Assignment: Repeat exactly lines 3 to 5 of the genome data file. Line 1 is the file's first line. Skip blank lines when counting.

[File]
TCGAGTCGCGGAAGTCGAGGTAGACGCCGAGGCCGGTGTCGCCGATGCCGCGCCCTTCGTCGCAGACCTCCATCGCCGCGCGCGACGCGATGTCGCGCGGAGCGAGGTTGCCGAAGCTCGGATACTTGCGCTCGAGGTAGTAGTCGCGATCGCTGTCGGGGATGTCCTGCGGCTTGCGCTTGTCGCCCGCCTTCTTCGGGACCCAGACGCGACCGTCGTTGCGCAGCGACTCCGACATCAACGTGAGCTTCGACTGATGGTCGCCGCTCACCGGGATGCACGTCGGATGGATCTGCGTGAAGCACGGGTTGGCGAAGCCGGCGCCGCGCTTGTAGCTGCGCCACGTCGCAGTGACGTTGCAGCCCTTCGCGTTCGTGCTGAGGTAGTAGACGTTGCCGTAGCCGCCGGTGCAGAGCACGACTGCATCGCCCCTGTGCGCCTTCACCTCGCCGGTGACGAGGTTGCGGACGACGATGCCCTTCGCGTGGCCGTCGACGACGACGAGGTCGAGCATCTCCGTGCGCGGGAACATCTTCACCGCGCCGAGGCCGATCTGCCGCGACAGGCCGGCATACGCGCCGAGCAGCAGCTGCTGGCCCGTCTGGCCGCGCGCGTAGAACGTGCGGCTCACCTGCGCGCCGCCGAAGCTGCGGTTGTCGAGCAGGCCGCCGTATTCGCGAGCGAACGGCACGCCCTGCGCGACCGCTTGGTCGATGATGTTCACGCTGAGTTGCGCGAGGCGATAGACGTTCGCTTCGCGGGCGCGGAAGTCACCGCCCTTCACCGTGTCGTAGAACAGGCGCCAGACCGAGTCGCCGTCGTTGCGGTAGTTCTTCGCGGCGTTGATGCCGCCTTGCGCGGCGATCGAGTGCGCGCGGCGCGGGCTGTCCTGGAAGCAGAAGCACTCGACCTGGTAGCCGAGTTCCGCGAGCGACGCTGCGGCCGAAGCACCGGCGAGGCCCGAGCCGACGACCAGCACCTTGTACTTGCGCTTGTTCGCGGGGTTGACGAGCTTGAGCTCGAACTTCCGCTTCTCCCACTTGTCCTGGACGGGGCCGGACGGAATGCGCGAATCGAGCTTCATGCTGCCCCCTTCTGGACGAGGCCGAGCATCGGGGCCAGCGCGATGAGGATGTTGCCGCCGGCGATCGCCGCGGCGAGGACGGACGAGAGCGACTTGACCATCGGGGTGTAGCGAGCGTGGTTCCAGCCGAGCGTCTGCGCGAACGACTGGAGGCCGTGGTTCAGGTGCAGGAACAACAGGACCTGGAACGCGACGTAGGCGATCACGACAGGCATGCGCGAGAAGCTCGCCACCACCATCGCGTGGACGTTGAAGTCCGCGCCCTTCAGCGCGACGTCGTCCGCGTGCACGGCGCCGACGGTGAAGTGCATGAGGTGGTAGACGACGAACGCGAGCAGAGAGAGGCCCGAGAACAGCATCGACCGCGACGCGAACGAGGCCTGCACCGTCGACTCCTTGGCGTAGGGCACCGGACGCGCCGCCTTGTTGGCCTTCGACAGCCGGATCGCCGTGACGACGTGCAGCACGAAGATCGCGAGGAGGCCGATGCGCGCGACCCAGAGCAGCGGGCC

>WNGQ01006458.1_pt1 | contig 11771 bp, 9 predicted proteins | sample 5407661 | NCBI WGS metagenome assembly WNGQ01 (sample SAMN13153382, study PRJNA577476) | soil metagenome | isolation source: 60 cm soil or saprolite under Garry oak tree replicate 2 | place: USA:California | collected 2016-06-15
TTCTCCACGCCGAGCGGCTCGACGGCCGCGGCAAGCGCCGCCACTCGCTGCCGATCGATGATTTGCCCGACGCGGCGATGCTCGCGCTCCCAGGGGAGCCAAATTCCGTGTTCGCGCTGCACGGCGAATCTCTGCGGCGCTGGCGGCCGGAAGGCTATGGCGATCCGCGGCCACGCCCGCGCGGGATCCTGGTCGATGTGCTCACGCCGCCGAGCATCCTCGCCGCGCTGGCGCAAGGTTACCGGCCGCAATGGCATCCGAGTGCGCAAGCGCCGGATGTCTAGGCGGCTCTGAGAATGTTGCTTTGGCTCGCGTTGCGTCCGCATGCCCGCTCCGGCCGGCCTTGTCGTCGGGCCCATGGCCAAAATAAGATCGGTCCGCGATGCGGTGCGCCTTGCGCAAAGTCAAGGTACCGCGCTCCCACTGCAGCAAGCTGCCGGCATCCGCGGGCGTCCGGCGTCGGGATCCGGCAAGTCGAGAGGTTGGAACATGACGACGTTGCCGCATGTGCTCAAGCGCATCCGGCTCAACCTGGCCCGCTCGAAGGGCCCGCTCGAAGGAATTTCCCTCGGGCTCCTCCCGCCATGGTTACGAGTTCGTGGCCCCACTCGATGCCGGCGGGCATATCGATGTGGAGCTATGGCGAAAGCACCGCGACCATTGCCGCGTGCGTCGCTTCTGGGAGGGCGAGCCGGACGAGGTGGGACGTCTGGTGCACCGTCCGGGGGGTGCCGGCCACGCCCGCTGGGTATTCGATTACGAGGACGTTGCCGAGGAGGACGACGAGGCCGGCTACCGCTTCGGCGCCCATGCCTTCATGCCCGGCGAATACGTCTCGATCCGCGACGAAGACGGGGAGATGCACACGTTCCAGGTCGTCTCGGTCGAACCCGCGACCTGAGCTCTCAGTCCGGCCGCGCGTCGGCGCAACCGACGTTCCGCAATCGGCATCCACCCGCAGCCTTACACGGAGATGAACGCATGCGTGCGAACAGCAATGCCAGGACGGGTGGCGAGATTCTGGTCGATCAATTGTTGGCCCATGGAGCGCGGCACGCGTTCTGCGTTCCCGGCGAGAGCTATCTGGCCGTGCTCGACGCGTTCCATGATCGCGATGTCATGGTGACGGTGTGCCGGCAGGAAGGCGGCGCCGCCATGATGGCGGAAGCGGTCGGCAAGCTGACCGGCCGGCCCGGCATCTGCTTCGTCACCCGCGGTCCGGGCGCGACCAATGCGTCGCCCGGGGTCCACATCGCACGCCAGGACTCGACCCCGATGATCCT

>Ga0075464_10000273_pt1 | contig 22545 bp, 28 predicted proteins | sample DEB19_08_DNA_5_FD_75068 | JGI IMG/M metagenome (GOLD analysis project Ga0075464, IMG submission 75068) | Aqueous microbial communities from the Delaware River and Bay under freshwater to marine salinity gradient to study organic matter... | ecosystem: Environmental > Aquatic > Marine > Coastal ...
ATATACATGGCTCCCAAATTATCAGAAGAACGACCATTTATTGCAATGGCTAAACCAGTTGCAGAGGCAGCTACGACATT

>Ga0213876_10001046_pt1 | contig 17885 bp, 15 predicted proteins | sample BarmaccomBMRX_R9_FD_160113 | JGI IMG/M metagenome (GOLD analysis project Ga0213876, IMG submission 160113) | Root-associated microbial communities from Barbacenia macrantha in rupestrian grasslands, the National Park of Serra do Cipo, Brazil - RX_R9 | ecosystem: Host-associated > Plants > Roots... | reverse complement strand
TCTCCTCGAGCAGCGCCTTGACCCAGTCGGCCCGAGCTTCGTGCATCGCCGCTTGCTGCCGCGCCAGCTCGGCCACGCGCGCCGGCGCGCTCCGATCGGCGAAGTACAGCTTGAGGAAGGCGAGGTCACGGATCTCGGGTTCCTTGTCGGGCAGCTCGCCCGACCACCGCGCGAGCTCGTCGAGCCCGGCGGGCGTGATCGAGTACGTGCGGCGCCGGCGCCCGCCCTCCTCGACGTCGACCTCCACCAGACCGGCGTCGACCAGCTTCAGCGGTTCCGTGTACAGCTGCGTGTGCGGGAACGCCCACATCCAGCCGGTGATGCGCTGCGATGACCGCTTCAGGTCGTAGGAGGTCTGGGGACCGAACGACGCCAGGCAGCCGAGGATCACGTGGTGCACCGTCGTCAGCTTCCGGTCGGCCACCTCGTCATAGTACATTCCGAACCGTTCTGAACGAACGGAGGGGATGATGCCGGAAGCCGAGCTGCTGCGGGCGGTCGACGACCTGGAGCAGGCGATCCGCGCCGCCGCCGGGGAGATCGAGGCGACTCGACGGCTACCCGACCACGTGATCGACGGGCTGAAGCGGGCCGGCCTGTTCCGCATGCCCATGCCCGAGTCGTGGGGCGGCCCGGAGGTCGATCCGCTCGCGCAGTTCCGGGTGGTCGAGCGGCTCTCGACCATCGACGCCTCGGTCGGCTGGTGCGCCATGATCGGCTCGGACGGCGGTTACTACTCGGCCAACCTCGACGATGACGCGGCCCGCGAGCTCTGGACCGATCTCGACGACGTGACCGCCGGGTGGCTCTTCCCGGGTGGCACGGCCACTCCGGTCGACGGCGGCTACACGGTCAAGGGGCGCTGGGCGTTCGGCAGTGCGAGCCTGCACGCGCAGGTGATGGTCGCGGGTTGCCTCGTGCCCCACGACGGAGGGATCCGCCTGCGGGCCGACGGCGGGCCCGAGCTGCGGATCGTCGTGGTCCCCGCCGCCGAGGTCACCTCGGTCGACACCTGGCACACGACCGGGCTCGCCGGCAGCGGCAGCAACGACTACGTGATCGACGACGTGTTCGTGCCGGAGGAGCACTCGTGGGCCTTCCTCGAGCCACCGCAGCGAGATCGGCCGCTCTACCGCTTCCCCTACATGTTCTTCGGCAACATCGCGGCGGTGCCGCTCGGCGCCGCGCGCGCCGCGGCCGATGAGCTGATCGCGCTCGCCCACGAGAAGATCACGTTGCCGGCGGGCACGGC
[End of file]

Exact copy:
TTCTCCACGCCGAGCGGCTCGACGGCCGCGGCAAGCGCCGCCACTCGCTGCCGATCGATGATTTGCCCGACGCGGCGATGCTCGCGCTCCCAGGGGAGCCAAATTCCGTGTTCGCGCTGCACGGCGAATCTCTGCGGCGCTGGCGGCCGGAAGGCTATGGCGATCCGCGGCCACGCCCGCGCGGGATCCTGGTCGATGTGCTCACGCCGCCGAGCATCCTCGCCGCGCTGGCGCAAGGTTACCGGCCGCAATGGCATCCGAGTGCGCAAGCGCCGGATGTCTAGGCGGCTCTGAGAATGTTGCTTTGGCTCGCGTTGCGTCCGCATGCCCGCTCCGGCCGGCCTTGTCGTCGGGCCCATGGCCAAAATAAGATCGGTCCGCGATGCGGTGCGCCTTGCGCAAAGTCAAGGTACCGCGCTCCCACTGCAGCAAGCTGCCGGCATCCGCGGGCGTCCGGCGTCGGGATCCGGCAAGTCGAGAGGTTGGAACATGACGACGTTGCCGCATGTGCTCAAGCGCATCCGGCTCAACCTGGCCCGCTCGAAGGGCCCGCTCGAAGGAATTTCCCTCGGGCTCCTCCCGCCATGGTTACGAGTTCGTGGCCCCACTCGATGCCGGCGGGCATATCGATGTGGAGCTATGGCGAAAGCACCGCGACCATTGCCGCGTGCGTCGCTTCTGGGAGGGCGAGCCGGACGAGGTGGGACGTCTGGTGCACCGTCCGGGGGGTGCCGGCCACGCCCGCTGGGTATTCGATTACGAGGACGTTGCCGAGGAGGACGACGAGGCCGGCTACCGCTTCGGCGCCCATGCCTTCATGCCCGGCGAATACGTCTCGATCCGCGACGAAGACGGGGAGATGCACACGTTCCAGGTCGTCTCGGTCGAACCCGCGACCTGAGCTCTCAGTCCGGCCGCGCGTCGGCGCAACCGACGTTCCGCAATCGGCATCCACCCGCAGCCTTACACGGAGATGAACGCATGCGTGCGAACAGCAATGCCAGGACGGGTGGCGAGATTCTGGTCGATCAATTGTTGGCCCATGGAGCGCGGCACGCGTTCTGCGTTCCCGGCGAGAGCTATCTGGCCGTGCTCGACGCGTTCCATGATCGCGATGTCATGGTGACGGTGTGCCGGCAGGAAGGCGGCGCCGCCATGATGGCGGAAGCGGTCGGCAAGCTGACCGGCCGGCCCGGCATCTGCTTCGTCACCCGCGGTCCGGGCGCGACCAATGCGTCGCCCGGGGTCCACATCGCACGCCAGGACTCGACCCCGATGATCCT

>Ga0075464_10000273_pt1 | contig 22545 bp, 28 predicted proteins | sample DEB19_08_DNA_5_FD_75068 | JGI IMG/M metagenome (GOLD analysis project Ga0075464, IMG submission 75068) | Aqueous microbial communities from the Delaware River and Bay under freshwater to marine salinity gradient to study organic matter... | ecosystem: Environmental > Aquatic > Marine > Coastal ...
ATATACATGGCTCCCAAATTATCAGAAGAACGACCATTTATTGCAATGGCTAAACCAGTTGCAGAGGCAGCTACGACATT